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Special Olympics cauldron constructed on UNI campus

Special Olympics cauldron constructed on UNI campus

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CEDAR FALLS --- It may be summer on the University of Northern Iowa campus, but sparks are still flying inside the Kamerick Art Building sculpture lab.

Dan Perry, the shop technician for the university's art department, and Beth Nybeck, a recent UNI graduate, have just a week and a half to finish a 12-foot tall cauldron that will be the centerpiece for the 2010 Special Olympics USA National Games in Lincoln, Neb., July 18-23. Tom Stancliffe, an UNI art professor, is serving as the senior adviser on the project.

One of Perry's former professors contacted him about the open call for cauldron proposals in February, but it wasn't until mid-May that Perry and Nybeck were told to start work.

"We were really crunched for time," he said.

But they were ready for the challenge of building a 3-D version of the national games logo. It is being constructed out of stainless steel sheet metal and spun stainless steel elements. Perry's traditional medium of choice is wood. Nybeck, who specializes in metal pieces of public art, had never created anything as big as the proposed cauldron.

"I'm traditionally a cabinet maker turned into a wood sculptor," Perry said. "I'm really excited to do some more metal stuff now."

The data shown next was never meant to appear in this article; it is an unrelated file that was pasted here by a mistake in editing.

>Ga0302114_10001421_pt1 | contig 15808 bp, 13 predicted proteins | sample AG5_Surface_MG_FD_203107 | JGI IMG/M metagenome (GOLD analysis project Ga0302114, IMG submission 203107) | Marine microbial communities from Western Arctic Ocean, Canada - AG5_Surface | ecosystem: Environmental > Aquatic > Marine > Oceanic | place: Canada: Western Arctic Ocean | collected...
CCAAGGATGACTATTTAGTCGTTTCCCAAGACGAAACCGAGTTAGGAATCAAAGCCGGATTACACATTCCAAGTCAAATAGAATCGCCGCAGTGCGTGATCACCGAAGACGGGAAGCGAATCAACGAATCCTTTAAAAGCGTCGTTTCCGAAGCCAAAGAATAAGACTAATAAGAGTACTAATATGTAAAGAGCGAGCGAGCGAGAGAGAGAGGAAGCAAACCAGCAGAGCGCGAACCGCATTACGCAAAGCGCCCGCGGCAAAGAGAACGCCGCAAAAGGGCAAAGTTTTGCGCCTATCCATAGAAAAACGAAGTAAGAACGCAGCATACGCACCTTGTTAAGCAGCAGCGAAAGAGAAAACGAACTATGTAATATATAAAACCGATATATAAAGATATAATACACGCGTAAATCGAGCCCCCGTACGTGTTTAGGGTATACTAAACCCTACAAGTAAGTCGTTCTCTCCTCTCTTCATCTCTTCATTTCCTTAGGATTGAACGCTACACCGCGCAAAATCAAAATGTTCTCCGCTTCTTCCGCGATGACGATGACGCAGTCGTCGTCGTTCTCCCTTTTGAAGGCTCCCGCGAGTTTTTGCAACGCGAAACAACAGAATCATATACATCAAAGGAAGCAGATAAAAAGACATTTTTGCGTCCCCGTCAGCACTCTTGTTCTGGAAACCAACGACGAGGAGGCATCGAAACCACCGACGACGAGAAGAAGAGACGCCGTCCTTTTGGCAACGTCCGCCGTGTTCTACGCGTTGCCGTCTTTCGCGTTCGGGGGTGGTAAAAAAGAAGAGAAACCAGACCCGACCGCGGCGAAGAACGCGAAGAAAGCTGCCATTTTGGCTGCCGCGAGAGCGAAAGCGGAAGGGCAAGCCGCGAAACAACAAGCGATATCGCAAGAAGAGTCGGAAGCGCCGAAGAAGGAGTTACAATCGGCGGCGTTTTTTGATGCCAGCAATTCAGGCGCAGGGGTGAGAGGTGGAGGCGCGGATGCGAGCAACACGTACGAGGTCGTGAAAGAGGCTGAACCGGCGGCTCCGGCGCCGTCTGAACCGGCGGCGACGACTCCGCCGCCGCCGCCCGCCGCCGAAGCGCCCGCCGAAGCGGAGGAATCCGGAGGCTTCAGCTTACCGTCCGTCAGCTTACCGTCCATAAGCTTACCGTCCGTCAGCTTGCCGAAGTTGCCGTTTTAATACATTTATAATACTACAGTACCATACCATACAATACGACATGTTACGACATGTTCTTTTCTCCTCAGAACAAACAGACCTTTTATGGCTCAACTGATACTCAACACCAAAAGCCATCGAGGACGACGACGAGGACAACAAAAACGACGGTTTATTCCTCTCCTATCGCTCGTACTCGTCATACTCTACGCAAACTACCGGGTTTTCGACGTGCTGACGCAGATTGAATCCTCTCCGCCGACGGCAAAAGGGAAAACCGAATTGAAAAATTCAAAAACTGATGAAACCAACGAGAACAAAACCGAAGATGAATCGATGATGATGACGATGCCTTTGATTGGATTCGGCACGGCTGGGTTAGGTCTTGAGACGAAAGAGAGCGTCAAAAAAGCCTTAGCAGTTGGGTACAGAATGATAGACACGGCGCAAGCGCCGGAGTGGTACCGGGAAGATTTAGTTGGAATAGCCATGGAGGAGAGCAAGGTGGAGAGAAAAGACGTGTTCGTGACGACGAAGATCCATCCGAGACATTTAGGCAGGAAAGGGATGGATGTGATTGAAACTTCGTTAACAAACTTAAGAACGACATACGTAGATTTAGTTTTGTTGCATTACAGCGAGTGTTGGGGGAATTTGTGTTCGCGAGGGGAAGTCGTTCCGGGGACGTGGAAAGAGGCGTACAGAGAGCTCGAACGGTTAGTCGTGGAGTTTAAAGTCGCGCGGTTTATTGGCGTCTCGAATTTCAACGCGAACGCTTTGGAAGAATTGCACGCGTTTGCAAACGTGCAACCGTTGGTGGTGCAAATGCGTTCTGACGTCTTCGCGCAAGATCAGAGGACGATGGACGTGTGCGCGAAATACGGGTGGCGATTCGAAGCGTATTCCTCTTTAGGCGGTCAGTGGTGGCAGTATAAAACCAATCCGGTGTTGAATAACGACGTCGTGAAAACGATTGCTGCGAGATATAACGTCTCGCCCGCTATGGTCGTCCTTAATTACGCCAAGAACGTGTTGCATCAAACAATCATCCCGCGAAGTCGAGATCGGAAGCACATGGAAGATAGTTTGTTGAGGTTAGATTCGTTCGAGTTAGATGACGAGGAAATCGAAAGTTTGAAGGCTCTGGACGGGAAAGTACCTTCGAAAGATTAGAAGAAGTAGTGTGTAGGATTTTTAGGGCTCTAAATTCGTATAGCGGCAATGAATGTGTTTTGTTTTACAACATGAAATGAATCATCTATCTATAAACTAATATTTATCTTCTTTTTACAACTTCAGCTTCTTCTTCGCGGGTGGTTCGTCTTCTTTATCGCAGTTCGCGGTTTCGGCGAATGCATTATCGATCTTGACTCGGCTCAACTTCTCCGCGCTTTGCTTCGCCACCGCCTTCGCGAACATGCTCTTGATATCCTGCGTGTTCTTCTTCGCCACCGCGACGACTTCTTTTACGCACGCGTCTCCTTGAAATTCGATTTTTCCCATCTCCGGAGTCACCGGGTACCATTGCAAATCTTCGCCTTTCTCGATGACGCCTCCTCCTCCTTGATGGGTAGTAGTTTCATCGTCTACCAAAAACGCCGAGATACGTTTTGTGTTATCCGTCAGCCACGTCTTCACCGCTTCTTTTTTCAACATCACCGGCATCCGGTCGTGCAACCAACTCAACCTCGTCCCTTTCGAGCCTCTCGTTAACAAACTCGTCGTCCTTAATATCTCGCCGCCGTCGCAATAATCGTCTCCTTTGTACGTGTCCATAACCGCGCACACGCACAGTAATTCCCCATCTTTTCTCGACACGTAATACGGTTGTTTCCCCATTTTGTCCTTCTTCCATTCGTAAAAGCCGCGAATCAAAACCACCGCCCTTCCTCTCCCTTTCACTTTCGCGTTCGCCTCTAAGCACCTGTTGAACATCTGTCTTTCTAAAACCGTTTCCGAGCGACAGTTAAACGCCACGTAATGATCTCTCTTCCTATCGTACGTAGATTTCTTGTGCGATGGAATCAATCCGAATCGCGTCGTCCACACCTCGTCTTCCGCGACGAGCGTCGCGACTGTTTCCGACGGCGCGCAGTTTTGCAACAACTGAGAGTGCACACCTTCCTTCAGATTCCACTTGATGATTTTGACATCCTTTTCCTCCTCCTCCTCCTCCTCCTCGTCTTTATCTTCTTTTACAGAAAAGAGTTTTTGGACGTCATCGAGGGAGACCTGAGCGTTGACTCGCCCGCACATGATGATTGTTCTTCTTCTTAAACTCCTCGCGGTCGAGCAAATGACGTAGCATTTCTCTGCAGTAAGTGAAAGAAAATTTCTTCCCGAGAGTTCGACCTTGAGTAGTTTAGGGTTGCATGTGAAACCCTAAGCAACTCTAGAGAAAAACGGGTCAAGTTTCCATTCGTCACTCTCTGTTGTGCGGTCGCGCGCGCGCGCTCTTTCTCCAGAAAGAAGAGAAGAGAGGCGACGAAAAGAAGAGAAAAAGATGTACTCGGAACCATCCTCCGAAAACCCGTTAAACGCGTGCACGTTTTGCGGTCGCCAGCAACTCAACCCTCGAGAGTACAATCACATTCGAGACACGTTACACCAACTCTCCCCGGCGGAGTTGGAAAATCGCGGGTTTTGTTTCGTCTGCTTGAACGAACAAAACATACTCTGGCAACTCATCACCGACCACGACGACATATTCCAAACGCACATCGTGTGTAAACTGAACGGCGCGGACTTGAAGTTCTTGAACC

Perry estimated they will have at least 80 hours of work in the sculpture and another 40 in the transporting and installation.

On July 13 the two will travel to Lincoln where the piece will be installed. A pyrotechnics expert will run a gas line through the center of the cauldron to light the traditional flame. They will also attend the opening ceremony and a few events while in Lincoln.

Nybeck, who is currently working with the Arts Incubator Project in Kansas City, Mo., is particularly excited to be in Lincoln for the opening ceremonies.

"It's like we are a small piece of a really big puzzle," she said.

Perry said he is focusing on the construction for now. He doesn't want the added pressure of thinking about just how important this installation will be.

"These are national games. It's a pretty big thing," he said. "I just don't want it to fall over."


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